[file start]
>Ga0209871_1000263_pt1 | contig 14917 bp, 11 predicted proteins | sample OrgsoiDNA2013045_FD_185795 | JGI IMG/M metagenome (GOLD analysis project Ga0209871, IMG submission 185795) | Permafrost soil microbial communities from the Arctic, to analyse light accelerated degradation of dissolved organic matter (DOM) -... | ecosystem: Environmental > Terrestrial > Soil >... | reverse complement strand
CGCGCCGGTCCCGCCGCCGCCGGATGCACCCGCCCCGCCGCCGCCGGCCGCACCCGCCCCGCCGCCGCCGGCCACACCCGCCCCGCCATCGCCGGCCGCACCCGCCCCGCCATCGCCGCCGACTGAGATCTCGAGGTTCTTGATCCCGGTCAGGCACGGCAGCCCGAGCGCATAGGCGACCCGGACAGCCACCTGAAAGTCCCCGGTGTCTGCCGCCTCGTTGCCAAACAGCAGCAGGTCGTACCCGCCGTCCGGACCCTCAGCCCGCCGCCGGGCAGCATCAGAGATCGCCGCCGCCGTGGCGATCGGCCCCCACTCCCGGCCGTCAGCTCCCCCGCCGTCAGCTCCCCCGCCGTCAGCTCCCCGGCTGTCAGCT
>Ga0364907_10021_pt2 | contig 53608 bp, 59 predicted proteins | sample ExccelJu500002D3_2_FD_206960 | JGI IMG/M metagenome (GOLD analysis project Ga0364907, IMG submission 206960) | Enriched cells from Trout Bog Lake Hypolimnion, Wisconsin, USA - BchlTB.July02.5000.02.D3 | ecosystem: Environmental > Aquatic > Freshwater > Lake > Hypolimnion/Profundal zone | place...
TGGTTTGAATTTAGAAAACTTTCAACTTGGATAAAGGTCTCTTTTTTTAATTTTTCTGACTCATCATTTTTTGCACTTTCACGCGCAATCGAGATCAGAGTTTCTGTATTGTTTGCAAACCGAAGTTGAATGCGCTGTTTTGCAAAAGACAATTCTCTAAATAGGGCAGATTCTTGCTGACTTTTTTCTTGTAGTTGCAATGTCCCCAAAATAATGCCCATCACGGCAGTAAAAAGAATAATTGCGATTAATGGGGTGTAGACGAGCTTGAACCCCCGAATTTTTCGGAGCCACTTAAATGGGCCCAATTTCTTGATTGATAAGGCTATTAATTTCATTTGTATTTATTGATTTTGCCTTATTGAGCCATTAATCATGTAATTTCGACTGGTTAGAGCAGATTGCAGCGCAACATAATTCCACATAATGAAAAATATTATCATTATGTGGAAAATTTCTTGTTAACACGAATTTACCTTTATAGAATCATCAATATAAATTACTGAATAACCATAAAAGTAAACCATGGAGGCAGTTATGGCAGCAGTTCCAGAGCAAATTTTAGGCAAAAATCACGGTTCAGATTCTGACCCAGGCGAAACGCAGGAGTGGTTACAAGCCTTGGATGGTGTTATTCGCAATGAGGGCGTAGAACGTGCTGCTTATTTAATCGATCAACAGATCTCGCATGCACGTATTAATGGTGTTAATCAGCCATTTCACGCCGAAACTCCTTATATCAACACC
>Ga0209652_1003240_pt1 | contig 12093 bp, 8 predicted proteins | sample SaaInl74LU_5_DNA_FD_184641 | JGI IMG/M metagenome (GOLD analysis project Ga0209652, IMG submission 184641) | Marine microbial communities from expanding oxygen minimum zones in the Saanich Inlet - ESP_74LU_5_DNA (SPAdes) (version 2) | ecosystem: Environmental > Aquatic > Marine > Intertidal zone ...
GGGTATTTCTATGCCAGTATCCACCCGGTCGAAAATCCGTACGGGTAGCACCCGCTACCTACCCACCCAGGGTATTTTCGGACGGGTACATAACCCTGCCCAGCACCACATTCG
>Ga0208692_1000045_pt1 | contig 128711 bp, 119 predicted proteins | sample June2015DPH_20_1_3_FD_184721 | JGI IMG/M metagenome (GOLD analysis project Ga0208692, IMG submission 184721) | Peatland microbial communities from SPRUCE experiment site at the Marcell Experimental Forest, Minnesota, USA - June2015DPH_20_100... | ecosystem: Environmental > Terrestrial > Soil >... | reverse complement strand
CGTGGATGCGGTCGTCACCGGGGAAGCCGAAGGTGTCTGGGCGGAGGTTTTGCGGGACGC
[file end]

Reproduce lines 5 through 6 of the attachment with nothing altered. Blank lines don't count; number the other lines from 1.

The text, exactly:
>Ga0209652_1003240_pt1 | contig 12093 bp, 8 predicted proteins | sample SaaInl74LU_5_DNA_FD_184641 | JGI IMG/M metagenome (GOLD analysis project Ga0209652, IMG submission 184641) | Marine microbial communities from expanding oxygen minimum zones in the Saanich Inlet - ESP_74LU_5_DNA (SPAdes) (version 2) | ecosystem: Environmental > Aquatic > Marine > Intertidal zone ...
GGGTATTTCTATGCCAGTATCCACCCGGTCGAAAATCCGTACGGGTAGCACCCGCTACCTACCCACCCAGGGTATTTTCGGACGGGTACATAACCCTGCCCAGCACCACATTCG